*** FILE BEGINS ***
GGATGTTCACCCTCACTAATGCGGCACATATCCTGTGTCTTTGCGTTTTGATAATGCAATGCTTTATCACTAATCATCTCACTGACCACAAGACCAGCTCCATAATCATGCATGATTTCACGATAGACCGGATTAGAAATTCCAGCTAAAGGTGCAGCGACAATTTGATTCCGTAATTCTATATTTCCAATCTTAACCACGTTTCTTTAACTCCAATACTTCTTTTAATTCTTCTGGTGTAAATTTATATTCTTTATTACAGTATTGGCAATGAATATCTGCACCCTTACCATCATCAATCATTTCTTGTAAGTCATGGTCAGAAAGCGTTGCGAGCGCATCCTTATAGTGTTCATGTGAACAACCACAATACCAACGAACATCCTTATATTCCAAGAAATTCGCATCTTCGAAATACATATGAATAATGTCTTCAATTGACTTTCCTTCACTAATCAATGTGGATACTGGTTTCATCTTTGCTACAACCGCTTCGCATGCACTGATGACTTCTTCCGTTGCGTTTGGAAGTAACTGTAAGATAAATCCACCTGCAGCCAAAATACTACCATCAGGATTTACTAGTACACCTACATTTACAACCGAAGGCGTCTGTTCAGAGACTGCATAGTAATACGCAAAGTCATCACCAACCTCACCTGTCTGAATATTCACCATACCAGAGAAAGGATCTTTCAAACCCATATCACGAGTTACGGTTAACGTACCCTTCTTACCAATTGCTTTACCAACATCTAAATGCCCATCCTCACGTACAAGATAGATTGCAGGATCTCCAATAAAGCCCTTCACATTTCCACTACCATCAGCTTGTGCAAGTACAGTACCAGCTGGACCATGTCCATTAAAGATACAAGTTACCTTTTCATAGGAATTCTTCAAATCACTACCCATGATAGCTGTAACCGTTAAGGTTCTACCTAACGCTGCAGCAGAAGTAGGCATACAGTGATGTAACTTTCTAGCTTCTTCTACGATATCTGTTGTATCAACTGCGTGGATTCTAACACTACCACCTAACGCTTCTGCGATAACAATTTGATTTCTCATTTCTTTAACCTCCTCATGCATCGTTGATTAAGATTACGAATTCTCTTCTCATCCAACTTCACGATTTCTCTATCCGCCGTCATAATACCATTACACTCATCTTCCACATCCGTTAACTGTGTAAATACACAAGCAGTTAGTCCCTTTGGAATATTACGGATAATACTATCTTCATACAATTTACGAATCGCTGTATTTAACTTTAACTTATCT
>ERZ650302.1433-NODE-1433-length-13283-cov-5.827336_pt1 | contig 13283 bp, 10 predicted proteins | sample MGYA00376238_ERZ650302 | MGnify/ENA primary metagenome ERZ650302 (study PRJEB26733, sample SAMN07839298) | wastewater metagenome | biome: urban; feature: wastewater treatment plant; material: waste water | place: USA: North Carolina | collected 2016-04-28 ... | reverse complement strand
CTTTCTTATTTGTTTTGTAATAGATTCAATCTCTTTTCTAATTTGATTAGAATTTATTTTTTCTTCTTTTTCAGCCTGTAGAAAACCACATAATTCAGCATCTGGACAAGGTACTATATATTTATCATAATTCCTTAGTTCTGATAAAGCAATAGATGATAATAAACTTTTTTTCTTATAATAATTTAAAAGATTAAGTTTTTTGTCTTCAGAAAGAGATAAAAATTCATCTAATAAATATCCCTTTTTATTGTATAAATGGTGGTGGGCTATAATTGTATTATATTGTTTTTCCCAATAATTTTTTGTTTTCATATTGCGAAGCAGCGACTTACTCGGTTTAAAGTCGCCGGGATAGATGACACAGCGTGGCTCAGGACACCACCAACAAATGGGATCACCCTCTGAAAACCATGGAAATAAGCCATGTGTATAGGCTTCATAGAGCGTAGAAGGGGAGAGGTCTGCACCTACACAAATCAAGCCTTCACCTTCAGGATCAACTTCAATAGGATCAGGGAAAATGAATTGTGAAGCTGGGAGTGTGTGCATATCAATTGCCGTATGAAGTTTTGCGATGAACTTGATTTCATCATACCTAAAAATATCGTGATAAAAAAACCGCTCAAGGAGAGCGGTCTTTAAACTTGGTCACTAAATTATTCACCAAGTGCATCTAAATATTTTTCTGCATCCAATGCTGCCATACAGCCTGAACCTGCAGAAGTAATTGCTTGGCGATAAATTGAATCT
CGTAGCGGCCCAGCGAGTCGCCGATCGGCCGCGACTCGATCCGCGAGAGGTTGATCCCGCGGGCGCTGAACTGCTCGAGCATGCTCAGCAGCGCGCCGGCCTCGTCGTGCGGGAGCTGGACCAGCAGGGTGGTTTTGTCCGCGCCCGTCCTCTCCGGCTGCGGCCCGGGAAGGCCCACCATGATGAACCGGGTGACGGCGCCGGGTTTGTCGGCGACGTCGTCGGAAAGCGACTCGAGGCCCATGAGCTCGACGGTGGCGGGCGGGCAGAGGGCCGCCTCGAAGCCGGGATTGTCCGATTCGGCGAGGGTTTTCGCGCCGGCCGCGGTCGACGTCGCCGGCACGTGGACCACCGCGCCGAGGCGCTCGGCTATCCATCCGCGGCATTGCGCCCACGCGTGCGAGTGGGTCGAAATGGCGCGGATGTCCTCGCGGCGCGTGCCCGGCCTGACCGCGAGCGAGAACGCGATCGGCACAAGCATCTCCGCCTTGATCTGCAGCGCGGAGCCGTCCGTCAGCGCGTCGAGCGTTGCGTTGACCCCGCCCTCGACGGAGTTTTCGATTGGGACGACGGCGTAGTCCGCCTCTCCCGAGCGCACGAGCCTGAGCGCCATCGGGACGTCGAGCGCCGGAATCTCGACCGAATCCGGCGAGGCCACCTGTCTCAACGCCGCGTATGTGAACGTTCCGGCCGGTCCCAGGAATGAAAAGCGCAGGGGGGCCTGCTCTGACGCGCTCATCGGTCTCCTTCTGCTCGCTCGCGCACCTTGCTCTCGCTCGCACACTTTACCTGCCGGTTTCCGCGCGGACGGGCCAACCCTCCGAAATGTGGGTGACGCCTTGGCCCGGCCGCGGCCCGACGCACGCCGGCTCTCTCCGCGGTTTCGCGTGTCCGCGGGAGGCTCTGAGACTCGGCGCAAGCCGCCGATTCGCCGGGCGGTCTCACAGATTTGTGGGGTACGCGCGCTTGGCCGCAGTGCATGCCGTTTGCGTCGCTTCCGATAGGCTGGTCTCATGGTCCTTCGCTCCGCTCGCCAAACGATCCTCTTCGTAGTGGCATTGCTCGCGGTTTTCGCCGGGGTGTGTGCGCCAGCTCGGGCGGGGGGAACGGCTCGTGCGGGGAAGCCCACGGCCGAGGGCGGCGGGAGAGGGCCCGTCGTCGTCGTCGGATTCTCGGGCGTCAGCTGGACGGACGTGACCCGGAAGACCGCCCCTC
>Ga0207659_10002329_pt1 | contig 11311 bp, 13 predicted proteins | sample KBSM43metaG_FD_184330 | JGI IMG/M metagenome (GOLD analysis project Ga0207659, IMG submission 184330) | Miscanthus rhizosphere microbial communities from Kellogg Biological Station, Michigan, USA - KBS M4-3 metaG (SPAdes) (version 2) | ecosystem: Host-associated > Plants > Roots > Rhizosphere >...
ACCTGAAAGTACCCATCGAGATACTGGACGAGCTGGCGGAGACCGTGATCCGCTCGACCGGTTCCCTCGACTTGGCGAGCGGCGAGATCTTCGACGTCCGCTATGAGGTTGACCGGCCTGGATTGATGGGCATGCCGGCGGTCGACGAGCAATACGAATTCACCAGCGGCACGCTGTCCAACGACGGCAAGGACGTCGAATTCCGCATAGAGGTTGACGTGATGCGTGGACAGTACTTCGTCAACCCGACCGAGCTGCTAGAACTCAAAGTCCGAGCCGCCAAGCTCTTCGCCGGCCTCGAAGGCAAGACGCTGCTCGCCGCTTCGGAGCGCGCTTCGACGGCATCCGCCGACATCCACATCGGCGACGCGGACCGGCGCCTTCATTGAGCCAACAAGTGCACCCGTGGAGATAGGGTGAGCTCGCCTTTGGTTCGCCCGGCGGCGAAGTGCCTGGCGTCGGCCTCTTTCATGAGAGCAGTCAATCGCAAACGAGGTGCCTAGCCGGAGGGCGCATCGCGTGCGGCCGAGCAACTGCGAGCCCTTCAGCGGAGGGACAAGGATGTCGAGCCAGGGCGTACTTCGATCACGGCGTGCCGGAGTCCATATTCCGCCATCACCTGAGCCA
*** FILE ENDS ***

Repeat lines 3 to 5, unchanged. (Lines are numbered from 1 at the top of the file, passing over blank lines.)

CTTTCTTATTTGTTTTGTAATAGATTCAATCTCTTTTCTAATTTGATTAGAATTTATTTTTTCTTCTTTTTCAGCCTGTAGAAAACCACATAATTCAGCATCTGGACAAGGTACTATATATTTATCATAATTCCTTAGTTCTGATAAAGCAATAGATGATAATAAACTTTTTTTCTTATAATAATTTAAAAGATTAAGTTTTTTGTCTTCAGAAAGAGATAAAAATTCATCTAATAAATATCCCTTTTTATTGTATAAATGGTGGTGGGCTATAATTGTATTATATTGTTTTTCCCAATAATTTTTTGTTTTCATATTGCGAAGCAGCGACTTACTCGGTTTAAAGTCGCCGGGATAGATGACACAGCGTGGCTCAGGACACCACCAACAAATGGGATCACCCTCTGAAAACCATGGAAATAAGCCATGTGTATAGGCTTCATAGAGCGTAGAAGGGGAGAGGTCTGCACCTACACAAATCAAGCCTTCACCTTCAGGATCAACTTCAATAGGATCAGGGAAAATGAATTGTGAAGCTGGGAGTGTGTGCATATCAATTGCCGTATGAAGTTTTGCGATGAACTTGATTTCATCATACCTAAAAATATCGTGATAAAAAAACCGCTCAAGGAGAGCGGTCTTTAAACTTGGTCACTAAATTATTCACCAAGTGCATCTAAATATTTTTCTGCATCCAATGCTGCCATACAGCCTGAACCTGCAGAAGTAATTGCTTGGCGATAAATTGAATCT
CGTAGCGGCCCAGCGAGTCGCCGATCGGCCGCGACTCGATCCGCGAGAGGTTGATCCCGCGGGCGCTGAACTGCTCGAGCATGCTCAGCAGCGCGCCGGCCTCGTCGTGCGGGAGCTGGACCAGCAGGGTGGTTTTGTCCGCGCCCGTCCTCTCCGGCTGCGGCCCGGGAAGGCCCACCATGATGAACCGGGTGACGGCGCCGGGTTTGTCGGCGACGTCGTCGGAAAGCGACTCGAGGCCCATGAGCTCGACGGTGGCGGGCGGGCAGAGGGCCGCCTCGAAGCCGGGATTGTCCGATTCGGCGAGGGTTTTCGCGCCGGCCGCGGTCGACGTCGCCGGCACGTGGACCACCGCGCCGAGGCGCTCGGCTATCCATCCGCGGCATTGCGCCCACGCGTGCGAGTGGGTCGAAATGGCGCGGATGTCCTCGCGGCGCGTGCCCGGCCTGACCGCGAGCGAGAACGCGATCGGCACAAGCATCTCCGCCTTGATCTGCAGCGCGGAGCCGTCCGTCAGCGCGTCGAGCGTTGCGTTGACCCCGCCCTCGACGGAGTTTTCGATTGGGACGACGGCGTAGTCCGCCTCTCCCGAGCGCACGAGCCTGAGCGCCATCGGGACGTCGAGCGCCGGAATCTCGACCGAATCCGGCGAGGCCACCTGTCTCAACGCCGCGTATGTGAACGTTCCGGCCGGTCCCAGGAATGAAAAGCGCAGGGGGGCCTGCTCTGACGCGCTCATCGGTCTCCTTCTGCTCGCTCGCGCACCTTGCTCTCGCTCGCACACTTTACCTGCCGGTTTCCGCGCGGACGGGCCAACCCTCCGAAATGTGGGTGACGCCTTGGCCCGGCCGCGGCCCGACGCACGCCGGCTCTCTCCGCGGTTTCGCGTGTCCGCGGGAGGCTCTGAGACTCGGCGCAAGCCGCCGATTCGCCGGGCGGTCTCACAGATTTGTGGGGTACGCGCGCTTGGCCGCAGTGCATGCCGTTTGCGTCGCTTCCGATAGGCTGGTCTCATGGTCCTTCGCTCCGCTCGCCAAACGATCCTCTTCGTAGTGGCATTGCTCGCGGTTTTCGCCGGGGTGTGTGCGCCAGCTCGGGCGGGGGGAACGGCTCGTGCGGGGAAGCCCACGGCCGAGGGCGGCGGGAGAGGGCCCGTCGTCGTCGTCGGATTCTCGGGCGTCAGCTGGACGGACGTGACCCGGAAGACCGCCCCTC
>Ga0207659_10002329_pt1 | contig 11311 bp, 13 predicted proteins | sample KBSM43metaG_FD_184330 | JGI IMG/M metagenome (GOLD analysis project Ga0207659, IMG submission 184330) | Miscanthus rhizosphere microbial communities from Kellogg Biological Station, Michigan, USA - KBS M4-3 metaG (SPAdes) (version 2) | ecosystem: Host-associated > Plants > Roots > Rhizosphere >...